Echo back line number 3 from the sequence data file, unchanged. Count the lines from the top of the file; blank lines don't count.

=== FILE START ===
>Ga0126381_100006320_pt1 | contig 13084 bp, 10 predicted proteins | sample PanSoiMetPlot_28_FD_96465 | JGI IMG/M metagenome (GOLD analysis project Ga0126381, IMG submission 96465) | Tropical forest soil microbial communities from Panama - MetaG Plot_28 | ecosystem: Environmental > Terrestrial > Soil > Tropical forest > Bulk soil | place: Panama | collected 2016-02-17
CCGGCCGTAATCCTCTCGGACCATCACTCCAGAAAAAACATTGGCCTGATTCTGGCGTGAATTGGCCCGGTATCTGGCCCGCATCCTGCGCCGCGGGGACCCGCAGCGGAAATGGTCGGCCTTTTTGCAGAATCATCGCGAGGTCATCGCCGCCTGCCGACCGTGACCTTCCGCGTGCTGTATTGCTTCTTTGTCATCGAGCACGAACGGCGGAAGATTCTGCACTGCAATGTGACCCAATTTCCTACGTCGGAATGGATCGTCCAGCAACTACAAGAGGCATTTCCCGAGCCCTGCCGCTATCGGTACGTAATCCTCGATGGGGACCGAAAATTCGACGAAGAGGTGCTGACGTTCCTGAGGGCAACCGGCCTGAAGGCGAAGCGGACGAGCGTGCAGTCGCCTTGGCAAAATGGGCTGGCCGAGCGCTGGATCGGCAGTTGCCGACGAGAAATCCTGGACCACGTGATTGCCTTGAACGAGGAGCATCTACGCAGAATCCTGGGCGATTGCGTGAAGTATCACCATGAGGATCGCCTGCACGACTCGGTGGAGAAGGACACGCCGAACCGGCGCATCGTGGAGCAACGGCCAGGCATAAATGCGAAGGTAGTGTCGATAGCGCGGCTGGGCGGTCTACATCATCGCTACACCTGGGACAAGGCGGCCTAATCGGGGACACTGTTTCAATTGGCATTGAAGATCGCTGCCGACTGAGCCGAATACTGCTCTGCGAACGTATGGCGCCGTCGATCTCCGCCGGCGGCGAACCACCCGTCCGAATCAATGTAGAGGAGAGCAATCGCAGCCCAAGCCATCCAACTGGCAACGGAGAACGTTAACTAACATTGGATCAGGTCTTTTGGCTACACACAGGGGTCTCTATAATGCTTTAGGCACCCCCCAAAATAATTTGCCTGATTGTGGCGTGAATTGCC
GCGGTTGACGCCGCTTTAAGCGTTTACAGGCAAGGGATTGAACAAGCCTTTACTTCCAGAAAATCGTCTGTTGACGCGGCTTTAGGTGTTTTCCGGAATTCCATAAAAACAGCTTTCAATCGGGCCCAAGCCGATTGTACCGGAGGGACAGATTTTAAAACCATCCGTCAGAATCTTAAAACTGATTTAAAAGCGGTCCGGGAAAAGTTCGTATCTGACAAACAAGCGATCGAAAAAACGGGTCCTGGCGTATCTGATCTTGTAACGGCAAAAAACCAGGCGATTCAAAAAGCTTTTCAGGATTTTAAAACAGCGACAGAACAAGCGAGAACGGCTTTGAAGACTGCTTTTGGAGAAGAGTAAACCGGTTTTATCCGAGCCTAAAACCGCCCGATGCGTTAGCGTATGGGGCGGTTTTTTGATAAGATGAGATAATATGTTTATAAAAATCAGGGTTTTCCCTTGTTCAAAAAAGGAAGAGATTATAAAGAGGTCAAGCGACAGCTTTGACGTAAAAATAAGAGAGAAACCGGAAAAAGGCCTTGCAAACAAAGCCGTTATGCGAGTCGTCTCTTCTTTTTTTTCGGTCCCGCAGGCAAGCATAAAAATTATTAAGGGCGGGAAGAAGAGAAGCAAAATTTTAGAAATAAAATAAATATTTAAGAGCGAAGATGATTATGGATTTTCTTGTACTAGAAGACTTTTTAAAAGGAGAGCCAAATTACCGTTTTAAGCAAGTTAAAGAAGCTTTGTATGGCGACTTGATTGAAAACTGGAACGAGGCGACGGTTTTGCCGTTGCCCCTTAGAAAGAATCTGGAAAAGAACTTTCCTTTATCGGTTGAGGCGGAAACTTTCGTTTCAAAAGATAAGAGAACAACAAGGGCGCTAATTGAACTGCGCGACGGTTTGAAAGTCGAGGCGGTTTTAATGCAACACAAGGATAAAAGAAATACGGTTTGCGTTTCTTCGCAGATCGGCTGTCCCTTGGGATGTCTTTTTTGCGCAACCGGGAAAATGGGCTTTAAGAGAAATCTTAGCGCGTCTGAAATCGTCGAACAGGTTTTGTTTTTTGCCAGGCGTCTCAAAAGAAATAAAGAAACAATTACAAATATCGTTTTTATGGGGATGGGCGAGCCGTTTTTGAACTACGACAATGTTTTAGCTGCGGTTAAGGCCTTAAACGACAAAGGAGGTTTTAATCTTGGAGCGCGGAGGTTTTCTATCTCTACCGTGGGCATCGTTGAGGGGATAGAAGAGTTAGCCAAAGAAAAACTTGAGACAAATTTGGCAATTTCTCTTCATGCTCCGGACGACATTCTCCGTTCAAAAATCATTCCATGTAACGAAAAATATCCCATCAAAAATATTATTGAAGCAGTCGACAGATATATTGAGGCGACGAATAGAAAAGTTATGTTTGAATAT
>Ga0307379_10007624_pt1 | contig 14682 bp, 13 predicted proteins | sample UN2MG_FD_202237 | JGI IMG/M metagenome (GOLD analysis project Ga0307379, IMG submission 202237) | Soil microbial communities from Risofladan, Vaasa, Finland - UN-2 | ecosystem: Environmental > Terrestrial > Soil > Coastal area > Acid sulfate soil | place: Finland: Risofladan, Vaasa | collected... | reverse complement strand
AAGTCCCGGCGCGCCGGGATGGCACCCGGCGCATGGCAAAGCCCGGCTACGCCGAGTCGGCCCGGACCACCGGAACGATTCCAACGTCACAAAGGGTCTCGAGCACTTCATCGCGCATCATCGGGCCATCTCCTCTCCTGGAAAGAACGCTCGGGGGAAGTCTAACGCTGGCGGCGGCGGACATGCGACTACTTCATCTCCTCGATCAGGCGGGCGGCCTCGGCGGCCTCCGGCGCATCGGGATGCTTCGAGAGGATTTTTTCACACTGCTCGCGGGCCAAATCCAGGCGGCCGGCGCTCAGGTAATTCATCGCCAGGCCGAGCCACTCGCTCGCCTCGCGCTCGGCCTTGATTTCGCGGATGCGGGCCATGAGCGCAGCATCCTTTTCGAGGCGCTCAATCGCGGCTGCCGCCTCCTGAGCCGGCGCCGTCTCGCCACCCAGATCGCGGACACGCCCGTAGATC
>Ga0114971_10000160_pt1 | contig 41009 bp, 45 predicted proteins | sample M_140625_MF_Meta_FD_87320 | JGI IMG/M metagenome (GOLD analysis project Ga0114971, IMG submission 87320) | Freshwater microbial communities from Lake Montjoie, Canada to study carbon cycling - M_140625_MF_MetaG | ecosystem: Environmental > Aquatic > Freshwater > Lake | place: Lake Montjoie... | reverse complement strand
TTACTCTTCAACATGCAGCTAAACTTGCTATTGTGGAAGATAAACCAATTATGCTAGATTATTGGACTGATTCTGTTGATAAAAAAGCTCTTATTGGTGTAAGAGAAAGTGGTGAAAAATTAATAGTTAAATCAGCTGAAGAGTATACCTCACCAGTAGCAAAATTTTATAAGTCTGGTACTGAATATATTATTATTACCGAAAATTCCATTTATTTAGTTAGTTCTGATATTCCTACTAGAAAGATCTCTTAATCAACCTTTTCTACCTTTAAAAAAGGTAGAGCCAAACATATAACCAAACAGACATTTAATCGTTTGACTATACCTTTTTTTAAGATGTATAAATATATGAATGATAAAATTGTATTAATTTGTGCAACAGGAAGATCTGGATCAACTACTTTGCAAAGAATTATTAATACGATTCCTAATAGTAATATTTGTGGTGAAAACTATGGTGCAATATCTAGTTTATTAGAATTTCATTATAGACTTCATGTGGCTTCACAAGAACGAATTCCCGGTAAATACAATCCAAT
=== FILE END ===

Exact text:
GCGGTTGACGCCGCTTTAAGCGTTTACAGGCAAGGGATTGAACAAGCCTTTACTTCCAGAAAATCGTCTGTTGACGCGGCTTTAGGTGTTTTCCGGAATTCCATAAAAACAGCTTTCAATCGGGCCCAAGCCGATTGTACCGGAGGGACAGATTTTAAAACCATCCGTCAGAATCTTAAAACTGATTTAAAAGCGGTCCGGGAAAAGTTCGTATCTGACAAACAAGCGATCGAAAAAACGGGTCCTGGCGTATCTGATCTTGTAACGGCAAAAAACCAGGCGATTCAAAAAGCTTTTCAGGATTTTAAAACAGCGACAGAACAAGCGAGAACGGCTTTGAAGACTGCTTTTGGAGAAGAGTAAACCGGTTTTATCCGAGCCTAAAACCGCCCGATGCGTTAGCGTATGGGGCGGTTTTTTGATAAGATGAGATAATATGTTTATAAAAATCAGGGTTTTCCCTTGTTCAAAAAAGGAAGAGATTATAAAGAGGTCAAGCGACAGCTTTGACGTAAAAATAAGAGAGAAACCGGAAAAAGGCCTTGCAAACAAAGCCGTTATGCGAGTCGTCTCTTCTTTTTTTTCGGTCCCGCAGGCAAGCATAAAAATTATTAAGGGCGGGAAGAAGAGAAGCAAAATTTTAGAAATAAAATAAATATTTAAGAGCGAAGATGATTATGGATTTTCTTGTACTAGAAGACTTTTTAAAAGGAGAGCCAAATTACCGTTTTAAGCAAGTTAAAGAAGCTTTGTATGGCGACTTGATTGAAAACTGGAACGAGGCGACGGTTTTGCCGTTGCCCCTTAGAAAGAATCTGGAAAAGAACTTTCCTTTATCGGTTGAGGCGGAAACTTTCGTTTCAAAAGATAAGAGAACAACAAGGGCGCTAATTGAACTGCGCGACGGTTTGAAAGTCGAGGCGGTTTTAATGCAACACAAGGATAAAAGAAATACGGTTTGCGTTTCTTCGCAGATCGGCTGTCCCTTGGGATGTCTTTTTTGCGCAACCGGGAAAATGGGCTTTAAGAGAAATCTTAGCGCGTCTGAAATCGTCGAACAGGTTTTGTTTTTTGCCAGGCGTCTCAAAAGAAATAAAGAAACAATTACAAATATCGTTTTTATGGGGATGGGCGAGCCGTTTTTGAACTACGACAATGTTTTAGCTGCGGTTAAGGCCTTAAACGACAAAGGAGGTTTTAATCTTGGAGCGCGGAGGTTTTCTATCTCTACCGTGGGCATCGTTGAGGGGATAGAAGAGTTAGCCAAAGAAAAACTTGAGACAAATTTGGCAATTTCTCTTCATGCTCCGGACGACATTCTCCGTTCAAAAATCATTCCATGTAACGAAAAATATCCCATCAAAAATATTATTGAAGCAGTCGACAGATATATTGAGGCGACGAATAGAAAAGTTATGTTTGAATAT